It seems like the minute you purchase a computer, cell phone or other electronic devices, it is already out of date. Due to the rapid advancements in technology, electronic waste has become a problem. Fortunately, services exist that recycle these components and devices so that they aren’t filling up landfills. This is what you should know about electronic recyling.
Why You Should Recycle E-Waste
More than 70% of today’s waste is electronic or e-waste. Not only do these devices add to landfills, but they have toxic materials that can poison the groundwater and soil. However, you can recycle your obsolete devices. In fact, up to 90% of the device can be recycled and reused in other products.
About Electronic Recyling
E-waste recycling is more involved and complex than simple paper or plastic recycling. These devices have to de disassembled so that their parts can be individually recycled. Even something like a motherboard is broken down into its individual parts and metals so that they can be individually recycled. Don’t try to dismantle these parts yourself, however, because many are toxic. For example, many electronics contain mercury, and if it is handled or disposed of improperly, it can poison you, the water, animals and the soil.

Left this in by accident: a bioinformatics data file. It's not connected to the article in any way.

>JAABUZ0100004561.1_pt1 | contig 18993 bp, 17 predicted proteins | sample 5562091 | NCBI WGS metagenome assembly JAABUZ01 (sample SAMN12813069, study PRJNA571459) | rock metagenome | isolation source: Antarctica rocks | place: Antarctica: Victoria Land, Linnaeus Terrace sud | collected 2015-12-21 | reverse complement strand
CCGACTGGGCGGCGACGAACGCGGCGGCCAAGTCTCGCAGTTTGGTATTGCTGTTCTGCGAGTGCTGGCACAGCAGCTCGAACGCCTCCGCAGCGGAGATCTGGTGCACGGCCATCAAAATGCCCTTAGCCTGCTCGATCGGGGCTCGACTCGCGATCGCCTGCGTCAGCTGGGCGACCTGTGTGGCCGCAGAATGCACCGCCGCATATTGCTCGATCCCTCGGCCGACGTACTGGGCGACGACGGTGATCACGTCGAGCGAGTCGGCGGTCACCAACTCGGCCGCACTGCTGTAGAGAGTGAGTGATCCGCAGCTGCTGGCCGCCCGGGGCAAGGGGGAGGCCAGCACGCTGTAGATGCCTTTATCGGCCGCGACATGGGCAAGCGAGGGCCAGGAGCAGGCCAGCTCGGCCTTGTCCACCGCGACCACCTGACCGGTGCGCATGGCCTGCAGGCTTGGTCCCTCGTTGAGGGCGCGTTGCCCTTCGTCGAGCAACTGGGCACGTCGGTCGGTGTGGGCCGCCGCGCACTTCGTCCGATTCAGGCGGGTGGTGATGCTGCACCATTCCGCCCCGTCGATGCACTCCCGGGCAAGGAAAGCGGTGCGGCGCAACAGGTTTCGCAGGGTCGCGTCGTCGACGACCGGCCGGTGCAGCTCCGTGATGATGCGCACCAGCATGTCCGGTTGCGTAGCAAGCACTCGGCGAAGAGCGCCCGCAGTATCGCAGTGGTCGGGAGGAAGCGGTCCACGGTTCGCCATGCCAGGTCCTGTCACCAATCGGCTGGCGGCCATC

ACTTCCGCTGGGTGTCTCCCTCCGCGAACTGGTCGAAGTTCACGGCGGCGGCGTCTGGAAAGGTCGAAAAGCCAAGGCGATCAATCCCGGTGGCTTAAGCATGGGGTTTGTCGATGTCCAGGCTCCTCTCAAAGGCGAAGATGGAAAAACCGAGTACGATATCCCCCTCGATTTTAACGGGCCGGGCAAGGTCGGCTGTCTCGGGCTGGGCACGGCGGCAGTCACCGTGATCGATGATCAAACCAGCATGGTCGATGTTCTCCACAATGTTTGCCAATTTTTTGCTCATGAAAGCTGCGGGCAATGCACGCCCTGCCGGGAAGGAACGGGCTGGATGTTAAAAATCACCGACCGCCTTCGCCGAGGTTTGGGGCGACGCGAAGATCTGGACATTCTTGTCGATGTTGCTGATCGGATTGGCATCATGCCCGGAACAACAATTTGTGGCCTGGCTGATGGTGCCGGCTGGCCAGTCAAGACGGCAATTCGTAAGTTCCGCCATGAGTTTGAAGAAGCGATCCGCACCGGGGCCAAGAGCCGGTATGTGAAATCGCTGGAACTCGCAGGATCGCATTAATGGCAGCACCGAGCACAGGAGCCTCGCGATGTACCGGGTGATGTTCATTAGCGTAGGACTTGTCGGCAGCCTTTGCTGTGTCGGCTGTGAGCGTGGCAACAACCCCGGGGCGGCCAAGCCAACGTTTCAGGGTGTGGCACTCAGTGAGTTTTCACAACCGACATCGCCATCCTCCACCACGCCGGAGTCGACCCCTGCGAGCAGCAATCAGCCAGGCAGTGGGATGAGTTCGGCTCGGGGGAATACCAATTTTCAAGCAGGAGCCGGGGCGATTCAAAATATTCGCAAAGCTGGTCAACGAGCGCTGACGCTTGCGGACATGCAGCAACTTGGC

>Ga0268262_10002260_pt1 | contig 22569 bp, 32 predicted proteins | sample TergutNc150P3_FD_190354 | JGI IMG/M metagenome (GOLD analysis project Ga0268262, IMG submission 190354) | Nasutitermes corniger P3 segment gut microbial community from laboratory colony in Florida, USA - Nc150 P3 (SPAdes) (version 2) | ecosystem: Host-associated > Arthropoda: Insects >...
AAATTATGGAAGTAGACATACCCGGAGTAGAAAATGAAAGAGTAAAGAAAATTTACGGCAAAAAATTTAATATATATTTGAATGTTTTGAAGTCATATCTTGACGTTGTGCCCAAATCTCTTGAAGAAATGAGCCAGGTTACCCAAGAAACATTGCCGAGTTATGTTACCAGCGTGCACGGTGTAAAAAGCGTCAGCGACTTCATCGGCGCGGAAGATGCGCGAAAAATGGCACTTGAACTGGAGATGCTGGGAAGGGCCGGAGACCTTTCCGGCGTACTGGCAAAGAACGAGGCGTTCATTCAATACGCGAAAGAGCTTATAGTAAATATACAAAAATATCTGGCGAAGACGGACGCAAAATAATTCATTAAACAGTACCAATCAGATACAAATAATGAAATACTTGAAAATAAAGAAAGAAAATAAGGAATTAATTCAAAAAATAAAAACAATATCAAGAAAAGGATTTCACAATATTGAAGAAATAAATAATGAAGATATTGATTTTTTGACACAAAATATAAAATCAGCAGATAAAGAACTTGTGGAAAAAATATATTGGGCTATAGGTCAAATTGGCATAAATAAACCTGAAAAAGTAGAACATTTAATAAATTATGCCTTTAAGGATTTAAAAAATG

Where You Should Take Your E-Waste
It seems like recycling companies are popping up everywhere, and if you search online for an electronic recycling center, you may find several in your area. So, how do you choose the right facility? First, ask about their certifications. They should have an ISO certification from a local regulator. They should also comply with strict environmental regulations. Search for complaints or compliance citations on each company. Choose the company with the best reputation and no outstanding compliance issues.
You can be a responsible consumer by participating in recycling programs. However, your local recyling program with the city may not collect electronics. Therefore, make the effort to find a reputable electronic recycling company and prevent toxic pollution in the landfills and groundwater.